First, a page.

I love this picture! It so clearly illustrates how a road can be used most efficiently to move people when the concern is moving people rather than cars. This brings me to the issue of this post, namely: What is the purpose of a road? And, how does the design of our roads shape its use? Further down in this post I'll ask the question of whether or not Toronto, in particular, is living up to its stated policy about the use of roads.
The Ontario Highway Traffic Act says that roads are for the passage of vehicles.
“highway” includes a common and public highway, street, avenue, parkway, driveway, square, place, bridge, viaduct or trestle, any part of which is intended for or used by the general public for the passage of vehicles and includes the area between the lateral property lines thereof; (“voie publique”) - HTA section 1A "vehicle" includes a car and a bike, but not a street car. And, a "highway" apparently does not include a parking lot, at least in Ontario. In the case of R. v. Tresham it was decided by a judge of the Ontario Court of Justice (General Division) that:
The term "highway", as defined under the Ontario Highway Traffic Act, although a fairly expansive definition unlike similar legislation in other provinces, does not expressly include the term "parking lot". While the definition does include the term "place" and specifies "any part of which is intended for or used by the general public for the passage of vehicles," I do not find that this provision applies to a parking lot. It states for the "passage" of vehicles and not for the "parking" of vehicles. In this regard the Supreme Court of Canada decision in Mansour, supra, applies, that the definition of highway under the Ontario Highway Traffic Act "does not embrace the concept of a parking lot."This case was, among other things, about whether an actual parking lot would fall under the definition of "highway" rather than the issue of on-street parking, but this judicial interpretation of the term "highway" may give credence to the argument that roads are meant for the movement of vehicles rather than the parking of vehicles.
The Highway Traffic Act defines a "highway" but doesn't regulate its use insofar as efficiency is concerned. So, for example, it doesn't say that roads should be used in the most efficient way to transport people. Nor does it say anything about equality of use between different kinds of vehicles. While these questions are dealt with in both Ontario's and Toronto's official policy documents, they don't exactly contradict the HTA.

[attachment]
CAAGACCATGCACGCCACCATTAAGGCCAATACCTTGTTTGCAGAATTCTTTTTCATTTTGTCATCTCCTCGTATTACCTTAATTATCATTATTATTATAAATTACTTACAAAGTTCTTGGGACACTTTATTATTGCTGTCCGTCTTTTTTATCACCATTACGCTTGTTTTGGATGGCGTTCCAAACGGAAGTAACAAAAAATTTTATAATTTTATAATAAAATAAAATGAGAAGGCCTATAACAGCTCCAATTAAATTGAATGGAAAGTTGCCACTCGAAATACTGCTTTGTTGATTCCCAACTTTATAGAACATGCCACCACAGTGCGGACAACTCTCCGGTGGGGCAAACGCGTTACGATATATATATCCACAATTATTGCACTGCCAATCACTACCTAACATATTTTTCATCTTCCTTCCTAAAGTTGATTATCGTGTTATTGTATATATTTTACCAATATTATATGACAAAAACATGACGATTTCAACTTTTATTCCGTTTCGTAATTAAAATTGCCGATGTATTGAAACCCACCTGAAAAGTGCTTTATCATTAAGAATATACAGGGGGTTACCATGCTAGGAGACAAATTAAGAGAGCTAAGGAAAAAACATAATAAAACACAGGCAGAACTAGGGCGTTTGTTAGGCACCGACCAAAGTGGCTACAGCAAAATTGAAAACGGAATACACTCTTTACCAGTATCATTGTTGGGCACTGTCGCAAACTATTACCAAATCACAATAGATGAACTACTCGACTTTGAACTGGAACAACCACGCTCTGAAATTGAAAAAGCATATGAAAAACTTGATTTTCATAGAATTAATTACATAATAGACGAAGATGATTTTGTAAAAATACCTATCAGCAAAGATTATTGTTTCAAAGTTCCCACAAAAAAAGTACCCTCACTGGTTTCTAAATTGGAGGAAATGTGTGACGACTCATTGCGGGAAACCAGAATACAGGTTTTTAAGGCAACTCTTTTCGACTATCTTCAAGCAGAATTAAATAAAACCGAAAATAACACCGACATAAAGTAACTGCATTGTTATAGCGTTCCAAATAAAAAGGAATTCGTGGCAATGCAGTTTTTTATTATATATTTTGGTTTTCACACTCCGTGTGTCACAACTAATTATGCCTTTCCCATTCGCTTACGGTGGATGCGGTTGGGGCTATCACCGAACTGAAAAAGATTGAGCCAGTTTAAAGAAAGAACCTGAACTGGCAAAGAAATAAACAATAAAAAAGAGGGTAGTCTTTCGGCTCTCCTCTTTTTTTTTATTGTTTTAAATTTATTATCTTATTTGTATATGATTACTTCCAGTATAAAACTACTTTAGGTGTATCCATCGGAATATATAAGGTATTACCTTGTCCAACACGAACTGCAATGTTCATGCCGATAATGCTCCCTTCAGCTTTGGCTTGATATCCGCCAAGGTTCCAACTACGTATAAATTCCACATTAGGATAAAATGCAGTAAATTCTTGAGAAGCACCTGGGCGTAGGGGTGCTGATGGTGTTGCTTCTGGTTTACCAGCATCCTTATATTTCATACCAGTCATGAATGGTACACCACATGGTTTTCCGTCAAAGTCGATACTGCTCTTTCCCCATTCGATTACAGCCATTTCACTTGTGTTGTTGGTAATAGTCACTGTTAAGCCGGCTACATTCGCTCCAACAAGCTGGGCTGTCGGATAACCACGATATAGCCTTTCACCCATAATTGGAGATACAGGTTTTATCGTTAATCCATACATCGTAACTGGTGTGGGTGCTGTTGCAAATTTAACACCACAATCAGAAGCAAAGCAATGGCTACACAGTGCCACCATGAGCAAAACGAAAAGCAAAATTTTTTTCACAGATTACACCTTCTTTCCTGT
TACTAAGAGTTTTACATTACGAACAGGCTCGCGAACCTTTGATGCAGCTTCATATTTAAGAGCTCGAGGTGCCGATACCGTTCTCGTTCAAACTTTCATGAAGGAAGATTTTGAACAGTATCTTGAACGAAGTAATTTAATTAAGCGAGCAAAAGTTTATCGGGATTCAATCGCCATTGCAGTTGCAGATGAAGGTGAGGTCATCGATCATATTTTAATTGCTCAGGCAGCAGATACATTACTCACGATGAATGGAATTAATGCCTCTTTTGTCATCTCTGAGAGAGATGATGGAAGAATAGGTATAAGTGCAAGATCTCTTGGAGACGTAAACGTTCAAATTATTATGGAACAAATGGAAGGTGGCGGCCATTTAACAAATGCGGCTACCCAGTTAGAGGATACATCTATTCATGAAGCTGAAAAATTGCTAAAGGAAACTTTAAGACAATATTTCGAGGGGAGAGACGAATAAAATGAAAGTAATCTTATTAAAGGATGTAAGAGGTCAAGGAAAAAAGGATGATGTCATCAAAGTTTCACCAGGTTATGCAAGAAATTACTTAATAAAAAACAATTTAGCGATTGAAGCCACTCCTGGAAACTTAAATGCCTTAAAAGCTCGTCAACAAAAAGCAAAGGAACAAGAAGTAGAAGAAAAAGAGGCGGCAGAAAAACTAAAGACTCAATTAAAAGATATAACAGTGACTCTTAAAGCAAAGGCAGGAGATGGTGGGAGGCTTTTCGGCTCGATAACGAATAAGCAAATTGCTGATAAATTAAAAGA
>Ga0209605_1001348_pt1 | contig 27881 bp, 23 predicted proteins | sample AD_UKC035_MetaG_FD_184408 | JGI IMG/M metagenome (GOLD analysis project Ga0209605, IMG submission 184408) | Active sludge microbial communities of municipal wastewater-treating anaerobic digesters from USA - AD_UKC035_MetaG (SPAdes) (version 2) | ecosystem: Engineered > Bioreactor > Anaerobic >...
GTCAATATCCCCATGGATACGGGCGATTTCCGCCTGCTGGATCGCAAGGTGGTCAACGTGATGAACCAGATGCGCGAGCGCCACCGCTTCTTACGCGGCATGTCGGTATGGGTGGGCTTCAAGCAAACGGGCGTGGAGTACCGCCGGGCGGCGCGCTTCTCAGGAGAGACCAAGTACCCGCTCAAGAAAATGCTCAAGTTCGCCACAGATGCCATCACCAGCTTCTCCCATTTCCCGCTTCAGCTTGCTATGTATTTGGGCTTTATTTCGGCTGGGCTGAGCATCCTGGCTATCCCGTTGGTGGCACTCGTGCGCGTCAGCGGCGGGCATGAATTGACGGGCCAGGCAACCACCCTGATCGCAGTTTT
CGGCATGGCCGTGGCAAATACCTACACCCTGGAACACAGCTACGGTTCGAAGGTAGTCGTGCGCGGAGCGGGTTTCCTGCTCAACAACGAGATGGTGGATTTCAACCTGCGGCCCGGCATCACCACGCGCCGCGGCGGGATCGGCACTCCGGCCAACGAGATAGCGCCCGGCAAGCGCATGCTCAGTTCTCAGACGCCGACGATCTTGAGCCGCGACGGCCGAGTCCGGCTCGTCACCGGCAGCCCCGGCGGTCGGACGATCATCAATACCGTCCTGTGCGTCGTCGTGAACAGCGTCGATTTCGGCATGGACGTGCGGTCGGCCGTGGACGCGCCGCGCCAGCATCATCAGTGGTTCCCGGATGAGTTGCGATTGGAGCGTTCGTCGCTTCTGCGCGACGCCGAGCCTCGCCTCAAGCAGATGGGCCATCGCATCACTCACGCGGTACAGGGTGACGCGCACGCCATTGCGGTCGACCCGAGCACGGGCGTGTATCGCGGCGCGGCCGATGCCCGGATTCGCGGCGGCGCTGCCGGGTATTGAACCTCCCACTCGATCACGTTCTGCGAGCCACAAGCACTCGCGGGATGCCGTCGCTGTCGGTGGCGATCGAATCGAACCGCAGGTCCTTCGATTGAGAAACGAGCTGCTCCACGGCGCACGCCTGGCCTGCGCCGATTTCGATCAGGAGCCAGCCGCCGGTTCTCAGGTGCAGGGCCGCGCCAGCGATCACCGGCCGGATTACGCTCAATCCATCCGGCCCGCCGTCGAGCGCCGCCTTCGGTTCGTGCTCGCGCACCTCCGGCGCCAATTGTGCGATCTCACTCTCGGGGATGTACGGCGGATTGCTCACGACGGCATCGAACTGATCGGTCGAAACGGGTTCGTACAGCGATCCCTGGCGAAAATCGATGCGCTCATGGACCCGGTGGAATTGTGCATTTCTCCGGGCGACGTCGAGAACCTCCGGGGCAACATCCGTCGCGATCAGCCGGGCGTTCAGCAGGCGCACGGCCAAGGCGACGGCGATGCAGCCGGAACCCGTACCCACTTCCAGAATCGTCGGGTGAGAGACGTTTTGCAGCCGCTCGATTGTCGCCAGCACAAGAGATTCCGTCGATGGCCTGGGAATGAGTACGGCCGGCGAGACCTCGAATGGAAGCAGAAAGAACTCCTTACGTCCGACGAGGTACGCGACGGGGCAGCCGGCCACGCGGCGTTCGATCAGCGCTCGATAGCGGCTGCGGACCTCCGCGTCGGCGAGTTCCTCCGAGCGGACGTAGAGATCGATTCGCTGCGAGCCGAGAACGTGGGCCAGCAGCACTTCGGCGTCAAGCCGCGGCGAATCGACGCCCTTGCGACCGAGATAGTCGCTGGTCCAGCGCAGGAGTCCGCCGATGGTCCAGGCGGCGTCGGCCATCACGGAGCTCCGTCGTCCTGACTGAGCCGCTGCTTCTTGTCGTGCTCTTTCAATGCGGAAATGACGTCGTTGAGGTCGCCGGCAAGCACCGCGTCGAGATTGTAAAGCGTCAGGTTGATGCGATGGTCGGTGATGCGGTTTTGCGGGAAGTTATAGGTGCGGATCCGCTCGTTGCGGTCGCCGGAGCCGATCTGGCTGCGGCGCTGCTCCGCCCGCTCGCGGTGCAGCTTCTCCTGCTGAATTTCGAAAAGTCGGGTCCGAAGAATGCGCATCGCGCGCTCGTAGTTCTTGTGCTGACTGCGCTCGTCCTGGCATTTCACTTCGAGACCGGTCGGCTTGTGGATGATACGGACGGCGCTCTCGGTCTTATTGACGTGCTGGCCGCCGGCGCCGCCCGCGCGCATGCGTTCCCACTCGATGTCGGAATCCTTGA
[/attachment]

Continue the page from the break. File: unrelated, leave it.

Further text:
In section 1.6.5, the Ontario Provincial Policy Statement (2005) says:
Transportation systems should be provided which are safe, energy efficient, facilitate the movement of people and goods, and are appropriate to address projected needs. (184.108.40.206)
A land use pattern, density and mix of uses should be promoted that minimize the length and number of vehicle trips and support the development of viable choices and plans for public transit and other alternative transportation modes, including commuter rail and bus. (220.127.116.11)
"Transportation systems" refers to a system of corridors and rights-of-way for the movement of people and goods, and includes cycle lanes. On the one hand, this could be taken to mean roads should be used for the movement of people rather vehicles. On the other hand, since "transportation systems" doesn't actually mention anything about roads, maybe this doesn't show a preference for the efficient use of road space by bikes and public transit over the less efficient use of road space - in terms of moving people - by cars. Hmmm.
The Toronto Official Plan is more clear. In section 2.4 it states:
In a mature city like Toronto, the emphasis has to be on using the available road space more efficiently to move people instead of vehicles and on looking at how the demand for vehicle travel can be reduced in the first place. Reducing car dependency means being creative and flexible about how we manage urban growth. We have to plan in "next generation" terms to make transit, cycling and walking increasingly attractive alternatives to using the car and to move towards a more sustainable transportation system.
So, at least at the official policy level, Toronto gets the idea of efficient use of road space to move people instead of cars. Whether or not the transformation of our city streets to invite and encourage cyclists, among other more efficient modes of transportation, is happening as fast as we would like or in the way in which we'd like is another story.
But, section 24(1) of the Ontario Planning Act does require that all municipal public works and by-laws conform to that city's official plan. So there is a connection between policy and law so far as land use planning is concerned.